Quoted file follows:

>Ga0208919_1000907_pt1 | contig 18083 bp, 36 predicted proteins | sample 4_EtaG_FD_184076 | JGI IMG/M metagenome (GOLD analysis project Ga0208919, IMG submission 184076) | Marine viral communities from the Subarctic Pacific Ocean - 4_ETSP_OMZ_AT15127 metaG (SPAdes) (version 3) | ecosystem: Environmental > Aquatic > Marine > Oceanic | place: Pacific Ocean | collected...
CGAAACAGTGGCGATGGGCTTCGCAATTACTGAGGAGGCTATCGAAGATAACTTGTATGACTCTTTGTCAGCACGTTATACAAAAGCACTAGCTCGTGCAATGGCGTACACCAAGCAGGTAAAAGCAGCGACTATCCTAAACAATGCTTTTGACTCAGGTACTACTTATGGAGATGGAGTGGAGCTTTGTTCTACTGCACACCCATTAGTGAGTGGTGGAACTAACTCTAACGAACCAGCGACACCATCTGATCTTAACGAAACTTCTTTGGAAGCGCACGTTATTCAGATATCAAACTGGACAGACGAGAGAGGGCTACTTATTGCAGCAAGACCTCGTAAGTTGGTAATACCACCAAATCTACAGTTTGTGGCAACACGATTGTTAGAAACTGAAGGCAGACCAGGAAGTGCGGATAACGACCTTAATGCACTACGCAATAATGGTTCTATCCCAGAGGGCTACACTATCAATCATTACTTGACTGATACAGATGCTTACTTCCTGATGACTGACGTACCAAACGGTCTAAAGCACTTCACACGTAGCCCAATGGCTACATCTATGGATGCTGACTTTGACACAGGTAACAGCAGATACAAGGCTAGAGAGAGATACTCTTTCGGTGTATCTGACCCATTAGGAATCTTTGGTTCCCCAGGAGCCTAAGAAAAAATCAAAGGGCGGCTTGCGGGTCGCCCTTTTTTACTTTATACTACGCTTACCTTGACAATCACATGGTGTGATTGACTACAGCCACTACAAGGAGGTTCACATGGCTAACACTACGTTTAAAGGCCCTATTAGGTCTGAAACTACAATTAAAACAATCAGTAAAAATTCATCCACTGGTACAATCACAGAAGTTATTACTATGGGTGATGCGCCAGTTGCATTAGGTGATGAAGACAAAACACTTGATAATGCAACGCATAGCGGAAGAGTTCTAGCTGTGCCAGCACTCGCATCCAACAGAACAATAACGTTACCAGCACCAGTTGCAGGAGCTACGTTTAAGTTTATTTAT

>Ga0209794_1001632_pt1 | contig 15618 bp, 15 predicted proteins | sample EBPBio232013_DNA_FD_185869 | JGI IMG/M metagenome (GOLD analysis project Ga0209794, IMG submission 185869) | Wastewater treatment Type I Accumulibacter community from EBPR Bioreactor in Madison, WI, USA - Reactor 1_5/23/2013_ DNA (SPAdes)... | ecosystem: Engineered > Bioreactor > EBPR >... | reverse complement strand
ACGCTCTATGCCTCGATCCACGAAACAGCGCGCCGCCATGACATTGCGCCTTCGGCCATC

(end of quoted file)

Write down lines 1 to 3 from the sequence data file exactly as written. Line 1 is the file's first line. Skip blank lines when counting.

>Ga0208919_1000907_pt1 | contig 18083 bp, 36 predicted proteins | sample 4_EtaG_FD_184076 | JGI IMG/M metagenome (GOLD analysis project Ga0208919, IMG submission 184076) | Marine viral communities from the Subarctic Pacific Ocean - 4_ETSP_OMZ_AT15127 metaG (SPAdes) (version 3) | ecosystem: Environmental > Aquatic > Marine > Oceanic | place: Pacific Ocean | collected...
CGAAACAGTGGCGATGGGCTTCGCAATTACTGAGGAGGCTATCGAAGATAACTTGTATGACTCTTTGTCAGCACGTTATACAAAAGCACTAGCTCGTGCAATGGCGTACACCAAGCAGGTAAAAGCAGCGACTATCCTAAACAATGCTTTTGACTCAGGTACTACTTATGGAGATGGAGTGGAGCTTTGTTCTACTGCACACCCATTAGTGAGTGGTGGAACTAACTCTAACGAACCAGCGACACCATCTGATCTTAACGAAACTTCTTTGGAAGCGCACGTTATTCAGATATCAAACTGGACAGACGAGAGAGGGCTACTTATTGCAGCAAGACCTCGTAAGTTGGTAATACCACCAAATCTACAGTTTGTGGCAACACGATTGTTAGAAACTGAAGGCAGACCAGGAAGTGCGGATAACGACCTTAATGCACTACGCAATAATGGTTCTATCCCAGAGGGCTACACTATCAATCATTACTTGACTGATACAGATGCTTACTTCCTGATGACTGACGTACCAAACGGTCTAAAGCACTTCACACGTAGCCCAATGGCTACATCTATGGATGCTGACTTTGACACAGGTAACAGCAGATACAAGGCTAGAGAGAGATACTCTTTCGGTGTATCTGACCCATTAGGAATCTTTGGTTCCCCAGGAGCCTAAGAAAAAATCAAAGGGCGGCTTGCGGGTCGCCCTTTTTTACTTTATACTACGCTTACCTTGACAATCACATGGTGTGATTGACTACAGCCACTACAAGGAGGTTCACATGGCTAACACTACGTTTAAAGGCCCTATTAGGTCTGAAACTACAATTAAAACAATCAGTAAAAATTCATCCACTGGTACAATCACAGAAGTTATTACTATGGGTGATGCGCCAGTTGCATTAGGTGATGAAGACAAAACACTTGATAATGCAACGCATAGCGGAAGAGTTCTAGCTGTGCCAGCACTCGCATCCAACAGAACAATAACGTTACCAGCACCAGTTGCAGGAGCTACGTTTAAGTTTATTTAT

>Ga0209794_1001632_pt1 | contig 15618 bp, 15 predicted proteins | sample EBPBio232013_DNA_FD_185869 | JGI IMG/M metagenome (GOLD analysis project Ga0209794, IMG submission 185869) | Wastewater treatment Type I Accumulibacter community from EBPR Bioreactor in Madison, WI, USA - Reactor 1_5/23/2013_ DNA (SPAdes)... | ecosystem: Engineered > Bioreactor > EBPR >... | reverse complement strand